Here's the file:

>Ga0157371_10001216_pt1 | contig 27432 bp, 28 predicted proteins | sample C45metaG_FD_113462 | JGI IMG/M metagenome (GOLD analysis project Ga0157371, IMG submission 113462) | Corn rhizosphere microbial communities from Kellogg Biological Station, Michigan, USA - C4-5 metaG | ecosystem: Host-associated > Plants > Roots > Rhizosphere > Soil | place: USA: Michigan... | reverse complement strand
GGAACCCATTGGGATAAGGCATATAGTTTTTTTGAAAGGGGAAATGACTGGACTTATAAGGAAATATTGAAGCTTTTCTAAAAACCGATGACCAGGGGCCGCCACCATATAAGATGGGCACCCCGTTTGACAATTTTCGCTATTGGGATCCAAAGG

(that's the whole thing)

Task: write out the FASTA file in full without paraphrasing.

>Ga0157371_10001216_pt1 | contig 27432 bp, 28 predicted proteins | sample C45metaG_FD_113462 | JGI IMG/M metagenome (GOLD analysis project Ga0157371, IMG submission 113462) | Corn rhizosphere microbial communities from Kellogg Biological Station, Michigan, USA - C4-5 metaG | ecosystem: Host-associated > Plants > Roots > Rhizosphere > Soil | place: USA: Michigan... | reverse complement strand
GGAACCCATTGGGATAAGGCATATAGTTTTTTTGAAAGGGGAAATGACTGGACTTATAAGGAAATATTGAAGCTTTTCTAAAAACCGATGACCAGGGGCCGCCACCATATAAGATGGGCACCCCGTTTGACAATTTTCGCTATTGGGATCCAAAGG